I was born in Peru in a small town called Nasca. Peru is a beautiful country with lots of natural resources and wonderful people, but disparities in its society are obvious and tangible. I felt them firsthand as a child born into a low-income family. We struggled financially, and I never had much growing up, but the one thing I never lacked was motivation. I wanted to work hard to build a better future for myself than my parents could have ever imagined.
From as early as I can remember, my family physician inspired me to help others. His ability to care for everyone in the community, from old to young, left me in awe. It became my life goal to follow in his footsteps. Before entering medical school, I knew I wanted to become a family physician. After all, growing up in Oracabessa, Jamaica, a very rural community, that was the only type of doctor I knew. Fast forward to now, years later, I have traveled to Milwaukee, Wisconsin, to complete my residency training to become a family physician.
The pursuit of a career in medicine has been a lifelong dream for me. I inherited a passion for learning and an unwavering commitment to achieving excellence from my academically focused Indian family. Encouraged by the values instilled in me by my parents, I attended and graduated from one of the most prestigious medical colleges in the state of Gujarat in my home country of India. After I completed my education, I dreamt of taking the next step in my medical career in the United States, where I could study the intricate inner workings of the human brain and have the opportunity to contribute to the global advancement of neurological care.
Each journey in medicine is unique, but all are full of grit, strength, and motivation. I write this blog post in the hopes that you can derive inspiration during your experience as an international medical graduate. By no means is this an easy route, but it is incredibly worth it, and I would not have had it any other way.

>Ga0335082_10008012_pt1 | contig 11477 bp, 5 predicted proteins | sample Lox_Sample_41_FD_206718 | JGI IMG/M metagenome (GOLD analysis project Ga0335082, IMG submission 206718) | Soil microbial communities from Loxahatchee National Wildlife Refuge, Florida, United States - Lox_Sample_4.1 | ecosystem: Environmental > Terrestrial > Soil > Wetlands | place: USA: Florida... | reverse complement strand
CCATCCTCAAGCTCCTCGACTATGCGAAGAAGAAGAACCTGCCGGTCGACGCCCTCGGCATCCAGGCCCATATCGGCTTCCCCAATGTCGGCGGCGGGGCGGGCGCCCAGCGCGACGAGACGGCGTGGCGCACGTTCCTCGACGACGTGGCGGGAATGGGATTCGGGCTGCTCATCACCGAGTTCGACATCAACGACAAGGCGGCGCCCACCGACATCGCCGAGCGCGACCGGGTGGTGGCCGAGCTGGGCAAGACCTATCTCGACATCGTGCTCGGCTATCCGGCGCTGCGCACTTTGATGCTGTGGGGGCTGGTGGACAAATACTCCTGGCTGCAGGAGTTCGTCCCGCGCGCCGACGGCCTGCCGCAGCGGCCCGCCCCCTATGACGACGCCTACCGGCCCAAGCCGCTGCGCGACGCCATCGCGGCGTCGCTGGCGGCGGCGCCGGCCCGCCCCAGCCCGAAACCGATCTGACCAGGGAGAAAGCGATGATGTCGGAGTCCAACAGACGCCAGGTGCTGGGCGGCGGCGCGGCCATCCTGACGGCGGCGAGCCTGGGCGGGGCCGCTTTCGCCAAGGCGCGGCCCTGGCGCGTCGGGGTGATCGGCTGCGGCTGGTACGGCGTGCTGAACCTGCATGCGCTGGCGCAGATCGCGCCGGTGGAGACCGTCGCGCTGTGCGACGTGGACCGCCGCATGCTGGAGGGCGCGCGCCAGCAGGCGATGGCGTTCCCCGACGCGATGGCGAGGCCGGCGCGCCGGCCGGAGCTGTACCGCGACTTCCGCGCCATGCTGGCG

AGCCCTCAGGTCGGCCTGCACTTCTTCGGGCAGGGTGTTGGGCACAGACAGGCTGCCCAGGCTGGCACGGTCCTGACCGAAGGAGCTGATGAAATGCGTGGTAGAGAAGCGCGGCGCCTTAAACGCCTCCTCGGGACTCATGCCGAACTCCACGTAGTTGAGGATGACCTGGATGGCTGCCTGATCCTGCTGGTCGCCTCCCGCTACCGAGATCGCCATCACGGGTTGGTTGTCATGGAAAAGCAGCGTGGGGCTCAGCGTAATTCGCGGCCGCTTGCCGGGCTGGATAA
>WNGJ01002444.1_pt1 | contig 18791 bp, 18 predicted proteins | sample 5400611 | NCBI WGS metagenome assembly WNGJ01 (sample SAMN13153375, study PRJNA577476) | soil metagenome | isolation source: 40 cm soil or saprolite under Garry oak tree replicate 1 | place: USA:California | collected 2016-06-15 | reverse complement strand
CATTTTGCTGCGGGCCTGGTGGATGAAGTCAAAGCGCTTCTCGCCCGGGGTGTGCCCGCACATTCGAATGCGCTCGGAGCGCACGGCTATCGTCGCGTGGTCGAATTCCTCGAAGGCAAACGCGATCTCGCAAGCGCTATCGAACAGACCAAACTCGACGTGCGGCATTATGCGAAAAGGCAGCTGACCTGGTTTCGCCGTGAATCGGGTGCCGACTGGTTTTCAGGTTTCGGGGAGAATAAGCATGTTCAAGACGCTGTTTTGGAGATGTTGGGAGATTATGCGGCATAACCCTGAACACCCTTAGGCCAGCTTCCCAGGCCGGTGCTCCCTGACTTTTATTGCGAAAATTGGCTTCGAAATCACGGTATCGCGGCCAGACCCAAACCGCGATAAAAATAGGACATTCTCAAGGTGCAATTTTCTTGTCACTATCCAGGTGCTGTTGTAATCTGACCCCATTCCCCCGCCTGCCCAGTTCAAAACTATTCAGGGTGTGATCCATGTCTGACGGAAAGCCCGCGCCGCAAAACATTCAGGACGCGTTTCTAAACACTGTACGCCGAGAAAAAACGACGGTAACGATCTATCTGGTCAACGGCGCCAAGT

Dear fellow international medical graduates (IMGs):
We, like our U.S.-graduate counterparts, are hardworking and highly resilient in our pursuit of residency. We are all excited yet daunted by the prospect of transitioning from medical school to internship, as this new phase brings increased responsibility and autonomy. We all rush to meet deadlines and gather stack upon stack of required paperwork to jump off the page and qualify for selection. However, IMGs often face unique obstacles that we must overcome in preparation for and as we matriculate in our residencies in the United States. For example, as a Lebanese applicant, I was faced with regular electricity outages, civil rights movements interrupting my normal workflow, and severe financial limitations due to the fastest rate of hyperinflation in modern history in my country. I had to embrace instability and uncertainty and always aim to thrive from within the chaos. I am certain that many of my fellow IMGs faced similar challenges in their efforts to begin residency in the United States. Especially in this time of the pandemic, we all dealt with some level of economic and political instability in our homelands, not to mention the multiple waves of quarantine, uncertainty, and fear. If you are going through this process now, I send you a message of strength: you will persevere.